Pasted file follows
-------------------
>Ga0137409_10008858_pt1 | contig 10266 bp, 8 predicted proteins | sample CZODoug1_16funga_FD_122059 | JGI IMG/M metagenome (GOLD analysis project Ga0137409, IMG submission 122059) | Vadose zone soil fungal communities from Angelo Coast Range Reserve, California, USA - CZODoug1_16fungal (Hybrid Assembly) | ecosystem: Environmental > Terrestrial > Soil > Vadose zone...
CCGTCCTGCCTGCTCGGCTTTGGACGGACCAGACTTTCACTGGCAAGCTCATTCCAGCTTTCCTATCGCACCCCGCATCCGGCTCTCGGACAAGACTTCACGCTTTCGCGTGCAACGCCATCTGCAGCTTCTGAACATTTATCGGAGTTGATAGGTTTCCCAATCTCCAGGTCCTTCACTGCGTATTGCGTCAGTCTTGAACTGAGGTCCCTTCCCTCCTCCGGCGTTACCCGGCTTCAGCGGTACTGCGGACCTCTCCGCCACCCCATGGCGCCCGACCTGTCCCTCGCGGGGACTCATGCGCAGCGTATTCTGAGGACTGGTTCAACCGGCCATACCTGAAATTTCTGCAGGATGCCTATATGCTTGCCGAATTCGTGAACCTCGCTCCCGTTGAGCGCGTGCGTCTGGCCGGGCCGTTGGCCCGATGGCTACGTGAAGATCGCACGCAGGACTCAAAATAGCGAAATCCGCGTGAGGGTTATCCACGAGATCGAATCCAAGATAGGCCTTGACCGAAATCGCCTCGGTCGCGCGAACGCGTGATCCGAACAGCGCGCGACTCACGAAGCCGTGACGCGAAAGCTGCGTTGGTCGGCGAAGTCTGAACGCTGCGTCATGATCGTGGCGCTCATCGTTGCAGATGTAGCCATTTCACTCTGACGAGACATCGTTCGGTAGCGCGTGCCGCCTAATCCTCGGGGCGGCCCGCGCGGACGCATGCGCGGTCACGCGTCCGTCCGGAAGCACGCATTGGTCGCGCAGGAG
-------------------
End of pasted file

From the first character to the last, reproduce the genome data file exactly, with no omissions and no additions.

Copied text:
>Ga0137409_10008858_pt1 | contig 10266 bp, 8 predicted proteins | sample CZODoug1_16funga_FD_122059 | JGI IMG/M metagenome (GOLD analysis project Ga0137409, IMG submission 122059) | Vadose zone soil fungal communities from Angelo Coast Range Reserve, California, USA - CZODoug1_16fungal (Hybrid Assembly) | ecosystem: Environmental > Terrestrial > Soil > Vadose zone...
CCGTCCTGCCTGCTCGGCTTTGGACGGACCAGACTTTCACTGGCAAGCTCATTCCAGCTTTCCTATCGCACCCCGCATCCGGCTCTCGGACAAGACTTCACGCTTTCGCGTGCAACGCCATCTGCAGCTTCTGAACATTTATCGGAGTTGATAGGTTTCCCAATCTCCAGGTCCTTCACTGCGTATTGCGTCAGTCTTGAACTGAGGTCCCTTCCCTCCTCCGGCGTTACCCGGCTTCAGCGGTACTGCGGACCTCTCCGCCACCCCATGGCGCCCGACCTGTCCCTCGCGGGGACTCATGCGCAGCGTATTCTGAGGACTGGTTCAACCGGCCATACCTGAAATTTCTGCAGGATGCCTATATGCTTGCCGAATTCGTGAACCTCGCTCCCGTTGAGCGCGTGCGTCTGGCCGGGCCGTTGGCCCGATGGCTACGTGAAGATCGCACGCAGGACTCAAAATAGCGAAATCCGCGTGAGGGTTATCCACGAGATCGAATCCAAGATAGGCCTTGACCGAAATCGCCTCGGTCGCGCGAACGCGTGATCCGAACAGCGCGCGACTCACGAAGCCGTGACGCGAAAGCTGCGTTGGTCGGCGAAGTCTGAACGCTGCGTCATGATCGTGGCGCTCATCGTTGCAGATGTAGCCATTTCACTCTGACGAGACATCGTTCGGTAGCGCGTGCCGCCTAATCCTCGGGGCGGCCCGCGCGGACGCATGCGCGGTCACGCGTCCGTCCGGAAGCACGCATTGGTCGCGCAGGAG